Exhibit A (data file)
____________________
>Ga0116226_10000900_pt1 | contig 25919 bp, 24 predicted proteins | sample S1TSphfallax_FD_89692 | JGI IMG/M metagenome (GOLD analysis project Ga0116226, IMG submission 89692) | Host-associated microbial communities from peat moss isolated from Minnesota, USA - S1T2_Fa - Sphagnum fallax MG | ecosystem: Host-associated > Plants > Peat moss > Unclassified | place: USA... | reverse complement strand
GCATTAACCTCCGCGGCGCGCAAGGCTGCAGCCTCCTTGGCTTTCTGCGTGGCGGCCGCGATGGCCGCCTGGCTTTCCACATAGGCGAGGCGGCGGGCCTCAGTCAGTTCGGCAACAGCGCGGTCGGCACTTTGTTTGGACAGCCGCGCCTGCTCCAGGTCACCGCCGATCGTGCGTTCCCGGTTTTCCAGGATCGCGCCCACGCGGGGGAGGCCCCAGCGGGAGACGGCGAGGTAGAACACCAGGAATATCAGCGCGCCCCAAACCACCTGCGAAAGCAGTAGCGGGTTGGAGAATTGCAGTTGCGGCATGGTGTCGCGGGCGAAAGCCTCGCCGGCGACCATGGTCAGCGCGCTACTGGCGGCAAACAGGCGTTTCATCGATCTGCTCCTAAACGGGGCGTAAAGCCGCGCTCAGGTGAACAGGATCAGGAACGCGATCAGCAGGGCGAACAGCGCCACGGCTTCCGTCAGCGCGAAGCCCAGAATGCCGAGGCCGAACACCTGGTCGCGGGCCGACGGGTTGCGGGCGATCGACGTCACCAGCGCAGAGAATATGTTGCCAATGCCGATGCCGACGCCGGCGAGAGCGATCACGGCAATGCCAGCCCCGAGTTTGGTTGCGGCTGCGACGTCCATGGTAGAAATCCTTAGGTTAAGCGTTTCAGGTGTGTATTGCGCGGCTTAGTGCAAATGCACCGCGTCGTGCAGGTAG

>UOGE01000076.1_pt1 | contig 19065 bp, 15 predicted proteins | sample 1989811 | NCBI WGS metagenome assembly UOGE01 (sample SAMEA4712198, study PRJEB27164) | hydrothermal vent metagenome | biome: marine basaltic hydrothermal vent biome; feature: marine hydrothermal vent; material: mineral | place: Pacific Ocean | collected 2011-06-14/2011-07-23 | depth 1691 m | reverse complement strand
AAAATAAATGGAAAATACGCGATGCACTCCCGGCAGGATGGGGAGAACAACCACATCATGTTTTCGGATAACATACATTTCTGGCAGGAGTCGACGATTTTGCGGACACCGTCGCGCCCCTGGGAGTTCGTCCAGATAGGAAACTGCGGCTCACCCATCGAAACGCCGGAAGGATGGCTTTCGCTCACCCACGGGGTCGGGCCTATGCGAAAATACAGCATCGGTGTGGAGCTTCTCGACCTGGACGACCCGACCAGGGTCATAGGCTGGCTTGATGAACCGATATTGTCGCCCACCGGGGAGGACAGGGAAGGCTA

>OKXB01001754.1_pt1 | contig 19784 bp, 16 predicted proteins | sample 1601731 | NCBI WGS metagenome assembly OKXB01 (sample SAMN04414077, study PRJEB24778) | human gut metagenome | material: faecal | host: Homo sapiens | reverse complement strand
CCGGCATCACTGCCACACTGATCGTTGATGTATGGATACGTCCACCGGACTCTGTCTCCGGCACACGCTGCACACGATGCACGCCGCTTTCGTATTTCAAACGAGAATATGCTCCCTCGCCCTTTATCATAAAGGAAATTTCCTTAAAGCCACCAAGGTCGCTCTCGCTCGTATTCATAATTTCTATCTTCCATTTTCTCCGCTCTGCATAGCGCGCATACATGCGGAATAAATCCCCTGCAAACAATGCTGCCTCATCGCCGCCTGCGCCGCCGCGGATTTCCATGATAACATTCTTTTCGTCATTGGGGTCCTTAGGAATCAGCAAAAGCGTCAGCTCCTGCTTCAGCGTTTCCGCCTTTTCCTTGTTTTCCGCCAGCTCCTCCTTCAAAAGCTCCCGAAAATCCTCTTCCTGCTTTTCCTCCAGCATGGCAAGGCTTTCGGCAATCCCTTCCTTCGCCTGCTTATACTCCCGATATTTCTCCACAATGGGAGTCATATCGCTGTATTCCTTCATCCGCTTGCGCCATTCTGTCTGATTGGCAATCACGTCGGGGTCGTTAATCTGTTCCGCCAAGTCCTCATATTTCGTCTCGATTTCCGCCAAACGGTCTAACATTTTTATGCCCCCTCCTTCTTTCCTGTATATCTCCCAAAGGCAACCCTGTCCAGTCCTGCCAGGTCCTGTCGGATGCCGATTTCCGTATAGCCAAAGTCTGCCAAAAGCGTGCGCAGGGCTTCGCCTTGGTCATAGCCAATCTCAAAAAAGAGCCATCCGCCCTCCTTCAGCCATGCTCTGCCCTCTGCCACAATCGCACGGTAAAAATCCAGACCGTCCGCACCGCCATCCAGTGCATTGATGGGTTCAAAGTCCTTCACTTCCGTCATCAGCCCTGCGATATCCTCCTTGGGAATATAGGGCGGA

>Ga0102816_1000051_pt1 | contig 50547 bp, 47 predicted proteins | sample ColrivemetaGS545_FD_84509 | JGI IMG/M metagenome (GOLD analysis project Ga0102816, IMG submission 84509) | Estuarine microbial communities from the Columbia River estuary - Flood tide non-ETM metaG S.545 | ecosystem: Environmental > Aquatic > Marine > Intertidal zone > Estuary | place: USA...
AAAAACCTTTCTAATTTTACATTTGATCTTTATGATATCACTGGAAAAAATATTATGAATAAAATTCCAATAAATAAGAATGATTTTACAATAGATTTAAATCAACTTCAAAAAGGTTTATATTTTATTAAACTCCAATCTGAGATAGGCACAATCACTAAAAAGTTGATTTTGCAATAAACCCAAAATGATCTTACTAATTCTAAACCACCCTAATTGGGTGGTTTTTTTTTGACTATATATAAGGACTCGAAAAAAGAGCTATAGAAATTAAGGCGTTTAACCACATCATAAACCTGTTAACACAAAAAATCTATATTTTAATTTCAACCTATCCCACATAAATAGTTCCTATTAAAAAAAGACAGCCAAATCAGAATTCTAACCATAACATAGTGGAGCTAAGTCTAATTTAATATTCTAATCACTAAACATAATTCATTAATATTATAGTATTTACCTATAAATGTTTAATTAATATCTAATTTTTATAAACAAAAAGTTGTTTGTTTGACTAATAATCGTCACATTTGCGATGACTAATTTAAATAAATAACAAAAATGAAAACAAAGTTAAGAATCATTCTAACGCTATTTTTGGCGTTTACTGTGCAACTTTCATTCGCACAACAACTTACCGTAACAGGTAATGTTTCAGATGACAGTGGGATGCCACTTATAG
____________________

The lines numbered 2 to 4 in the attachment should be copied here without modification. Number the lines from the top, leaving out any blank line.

GCATTAACCTCCGCGGCGCGCAAGGCTGCAGCCTCCTTGGCTTTCTGCGTGGCGGCCGCGATGGCCGCCTGGCTTTCCACATAGGCGAGGCGGCGGGCCTCAGTCAGTTCGGCAACAGCGCGGTCGGCACTTTGTTTGGACAGCCGCGCCTGCTCCAGGTCACCGCCGATCGTGCGTTCCCGGTTTTCCAGGATCGCGCCCACGCGGGGGAGGCCCCAGCGGGAGACGGCGAGGTAGAACACCAGGAATATCAGCGCGCCCCAAACCACCTGCGAAAGCAGTAGCGGGTTGGAGAATTGCAGTTGCGGCATGGTGTCGCGGGCGAAAGCCTCGCCGGCGACCATGGTCAGCGCGCTACTGGCGGCAAACAGGCGTTTCATCGATCTGCTCCTAAACGGGGCGTAAAGCCGCGCTCAGGTGAACAGGATCAGGAACGCGATCAGCAGGGCGAACAGCGCCACGGCTTCCGTCAGCGCGAAGCCCAGAATGCCGAGGCCGAACACCTGGTCGCGGGCCGACGGGTTGCGGGCGATCGACGTCACCAGCGCAGAGAATATGTTGCCAATGCCGATGCCGACGCCGGCGAGAGCGATCACGGCAATGCCAGCCCCGAGTTTGGTTGCGGCTGCGACGTCCATGGTAGAAATCCTTAGGTTAAGCGTTTCAGGTGTGTATTGCGCGGCTTAGTGCAAATGCACCGCGTCGTGCAGGTAG

>UOGE01000076.1_pt1 | contig 19065 bp, 15 predicted proteins | sample 1989811 | NCBI WGS metagenome assembly UOGE01 (sample SAMEA4712198, study PRJEB27164) | hydrothermal vent metagenome | biome: marine basaltic hydrothermal vent biome; feature: marine hydrothermal vent; material: mineral | place: Pacific Ocean | collected 2011-06-14/2011-07-23 | depth 1691 m | reverse complement strand
AAAATAAATGGAAAATACGCGATGCACTCCCGGCAGGATGGGGAGAACAACCACATCATGTTTTCGGATAACATACATTTCTGGCAGGAGTCGACGATTTTGCGGACACCGTCGCGCCCCTGGGAGTTCGTCCAGATAGGAAACTGCGGCTCACCCATCGAAACGCCGGAAGGATGGCTTTCGCTCACCCACGGGGTCGGGCCTATGCGAAAATACAGCATCGGTGTGGAGCTTCTCGACCTGGACGACCCGACCAGGGTCATAGGCTGGCTTGATGAACCGATATTGTCGCCCACCGGGGAGGACAGGGAAGGCTA